3.2 The Displacement Coefficient Method (DCM) in FEMA 273 and FEMA 356

An effective attempt to develop the more accurate NSPs was made by facilitating the idea that peak inelastic displacement can be directly estimated by multiplying the corresponding peak elastic displacement with the appropriate modifying factors. These factors represent the mean inelastic-to-elastic displacement ratios which may depend on the natural time period (\( T \)), displacement ductility ratio (\( \mu \)) and the lateral yield strength. Miranda (2001) compared the results obtained by using the inelastic demand spectra and the inelastic-to-elastic peak displacement ratios in the CSM, and concluded that later approach provides significantly better predictions of the target displacement.

This approach is prescribed as the displacement coefficient method (DCM) in the FEMA 273 (1997) and FEMA 356 (2000) reports. As mentioned above, it uses a series of appropriate factors or coefficients (\( C_{0} \), \( C_{1} \), \( C_{2} \), and \( C_{3} \)) to convert the maximum displacement of a linear SDF system to the maximum nonlinear displacement, which can then be used as the target displacement for the pushover analysis to get overall seismic demands. The modifying coefficients also depend on the characteristics of force-deformation relationship of the idealized nonlinear SDF system (i.e. the representative SDF governed by an idealized pushover curve). Due to its convenient application, this approach was widely accepted and applied to various types of building structures. A brief overview of an improved version of this method will be presented next.

3.3 Improvements in the Existing NSPs by FEMA 440

The FEMA 440 (2005) report presented a comprehensive analysis program to develop the improved versions of both the capacity spectrum method (CSM) as well as the displacement coefficient method (DCM). This investigation consisted of determining the peak nonlinear displacements of a large number of SDF systems subjected to a large number of real ground motion records. For this purpose, the SDF systems with initial natural periods between 0.05 and 3 s, and having nine different levels of lateral strengths were used. They are modeled with four different hysteretic behaviors (elastic perfectly plastic, stiffness-degrading, strength- and stiffness-degrading, and nonlinear elastic behavior). Based on the results obtained from this comprehensive parametric study, various improvements in both the CSM and DCM were proposed.

For the Capacity Spectrum Method (CSM), a more efficient bilinear approximation of the pushover curve is proposed. The expressions to estimate the effective time period and effective viscous damping (for reducing the elastic spectrum to an inelastic demand spectrum) were also improved. Similarly, the FEMA 440 report also provided the improved expressions for the displacement modifying coefficients for the DCM, which were later incorporated in the ASCE/SEI 41-06 (2007) and ASCE/SEI 41-13 (2013). The coefficient \( C_{3} \) (from the FEMA 273 and FEMA 356 reports, accounting for the increased displacements due to the dynamic \( P - {\varDelta } \) effects) was suggested to be eliminated and replaced with a maximum limit on the normalized yield strength ratio \( R_{max} \) (which is intended to account for the dynamic instability). If the lateral yield strength of a system (normalized to its elastic strength demand) exceeds the \( R_{max} \), a nonlinear dynamic procedure (NDP) should be used to capture the strength degradation and dynamic \( P - {\varDelta } \) effects to confirm the dynamic stability of the building. The next sub-section will discuss the DCM as prescribed in the ASCE/SEI 41-06 and ASCE/SEI 41-13 in its latest form.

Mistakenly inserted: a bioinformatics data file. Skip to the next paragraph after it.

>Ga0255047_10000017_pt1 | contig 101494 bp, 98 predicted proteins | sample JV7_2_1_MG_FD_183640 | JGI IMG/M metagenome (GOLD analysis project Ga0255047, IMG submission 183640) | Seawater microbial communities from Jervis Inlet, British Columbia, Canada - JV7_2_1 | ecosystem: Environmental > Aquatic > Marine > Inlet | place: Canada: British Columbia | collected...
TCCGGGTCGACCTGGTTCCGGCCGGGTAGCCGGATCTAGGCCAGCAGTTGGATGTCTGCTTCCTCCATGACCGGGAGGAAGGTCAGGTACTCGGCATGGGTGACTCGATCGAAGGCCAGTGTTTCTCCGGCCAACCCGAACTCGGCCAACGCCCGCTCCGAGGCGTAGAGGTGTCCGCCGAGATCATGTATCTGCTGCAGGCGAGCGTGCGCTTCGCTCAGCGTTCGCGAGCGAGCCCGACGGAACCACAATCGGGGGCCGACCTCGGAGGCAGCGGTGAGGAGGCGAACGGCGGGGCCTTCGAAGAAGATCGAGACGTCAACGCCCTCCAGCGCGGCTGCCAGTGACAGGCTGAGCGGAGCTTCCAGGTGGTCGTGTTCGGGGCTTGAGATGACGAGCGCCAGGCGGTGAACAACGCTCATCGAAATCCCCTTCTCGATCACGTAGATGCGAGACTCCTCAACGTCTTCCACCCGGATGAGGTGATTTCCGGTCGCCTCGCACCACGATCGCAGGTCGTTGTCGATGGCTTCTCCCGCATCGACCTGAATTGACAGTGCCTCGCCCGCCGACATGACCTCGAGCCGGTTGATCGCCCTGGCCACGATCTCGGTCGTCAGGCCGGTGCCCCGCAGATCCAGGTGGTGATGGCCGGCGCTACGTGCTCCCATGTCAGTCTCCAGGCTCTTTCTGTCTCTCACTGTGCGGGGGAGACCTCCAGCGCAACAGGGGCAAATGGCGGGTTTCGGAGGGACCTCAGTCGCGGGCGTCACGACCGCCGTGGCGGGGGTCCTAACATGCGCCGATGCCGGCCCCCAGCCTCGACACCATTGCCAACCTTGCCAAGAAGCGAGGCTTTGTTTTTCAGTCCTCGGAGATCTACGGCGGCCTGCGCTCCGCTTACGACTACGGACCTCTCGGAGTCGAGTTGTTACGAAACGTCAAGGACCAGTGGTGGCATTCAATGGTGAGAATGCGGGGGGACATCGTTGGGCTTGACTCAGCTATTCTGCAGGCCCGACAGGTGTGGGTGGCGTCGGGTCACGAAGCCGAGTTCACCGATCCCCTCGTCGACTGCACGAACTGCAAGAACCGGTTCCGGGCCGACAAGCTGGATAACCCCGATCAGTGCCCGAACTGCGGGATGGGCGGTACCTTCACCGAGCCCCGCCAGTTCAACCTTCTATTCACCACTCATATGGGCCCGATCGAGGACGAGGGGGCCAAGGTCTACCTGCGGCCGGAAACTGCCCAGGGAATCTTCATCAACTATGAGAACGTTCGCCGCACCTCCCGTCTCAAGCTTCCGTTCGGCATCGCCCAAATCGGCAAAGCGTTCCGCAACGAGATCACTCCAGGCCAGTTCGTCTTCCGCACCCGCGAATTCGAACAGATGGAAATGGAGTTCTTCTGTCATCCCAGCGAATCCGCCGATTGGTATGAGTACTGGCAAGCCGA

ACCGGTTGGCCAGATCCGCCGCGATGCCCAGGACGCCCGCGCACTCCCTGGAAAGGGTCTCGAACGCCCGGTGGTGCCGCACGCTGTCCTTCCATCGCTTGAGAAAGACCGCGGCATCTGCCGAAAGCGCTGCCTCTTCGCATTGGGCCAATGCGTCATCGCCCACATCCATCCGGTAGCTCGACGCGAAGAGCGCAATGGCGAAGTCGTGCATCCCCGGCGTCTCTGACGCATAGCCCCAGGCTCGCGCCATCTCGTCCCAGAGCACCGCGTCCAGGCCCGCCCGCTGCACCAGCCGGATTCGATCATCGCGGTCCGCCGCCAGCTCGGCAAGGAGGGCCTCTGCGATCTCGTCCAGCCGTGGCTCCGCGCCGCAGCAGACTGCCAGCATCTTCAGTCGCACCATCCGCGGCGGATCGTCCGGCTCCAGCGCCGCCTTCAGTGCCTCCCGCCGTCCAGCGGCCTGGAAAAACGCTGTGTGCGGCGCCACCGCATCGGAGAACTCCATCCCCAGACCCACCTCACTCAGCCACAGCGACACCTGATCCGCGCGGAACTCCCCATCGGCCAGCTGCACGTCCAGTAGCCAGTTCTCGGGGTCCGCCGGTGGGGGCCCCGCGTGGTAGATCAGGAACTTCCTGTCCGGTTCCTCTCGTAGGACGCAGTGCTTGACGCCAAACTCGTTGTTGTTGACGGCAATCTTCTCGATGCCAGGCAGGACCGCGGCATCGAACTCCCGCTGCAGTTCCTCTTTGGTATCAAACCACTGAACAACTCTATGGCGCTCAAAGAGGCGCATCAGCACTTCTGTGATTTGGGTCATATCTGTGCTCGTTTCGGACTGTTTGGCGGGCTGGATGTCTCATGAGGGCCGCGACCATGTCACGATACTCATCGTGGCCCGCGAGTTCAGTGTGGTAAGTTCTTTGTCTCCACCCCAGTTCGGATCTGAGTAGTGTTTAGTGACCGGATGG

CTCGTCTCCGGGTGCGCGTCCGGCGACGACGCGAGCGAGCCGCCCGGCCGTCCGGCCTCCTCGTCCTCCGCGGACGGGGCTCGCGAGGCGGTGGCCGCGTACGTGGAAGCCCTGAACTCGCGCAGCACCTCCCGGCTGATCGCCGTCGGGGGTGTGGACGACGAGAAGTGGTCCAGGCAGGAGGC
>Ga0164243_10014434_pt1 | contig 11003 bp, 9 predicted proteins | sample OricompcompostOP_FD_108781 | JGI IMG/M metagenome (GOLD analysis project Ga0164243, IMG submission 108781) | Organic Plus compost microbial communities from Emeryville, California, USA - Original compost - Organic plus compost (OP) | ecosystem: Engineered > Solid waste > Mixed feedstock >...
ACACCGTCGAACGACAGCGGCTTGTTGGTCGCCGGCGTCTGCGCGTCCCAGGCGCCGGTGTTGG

3.4 The NSP in ASCE/SEI 41-06 and ASCE/SEI 41-13

The Nonlinear Static Procedure (NSP) defined in ASCE/SEI 41-06 (2007) utilizes the application of a single invariant load pattern (based on the first mode shape) to the structure, while the target displacement is determined using the improved version of the displacement coefficient method (DCM). An inelastic model directly incorporating the nonlinear load-deformation behaviors of the individual components of the building is subjected to a monotonically increasing lateral load pattern (representative of inertial forces developed during an earthquake), until a target displacement is achieved at the control node (usually the roof). This target displacement is intended to represent the maximum displacement likely to be experienced during the design earthquake and is calculated using the expression shown in Fig. 5.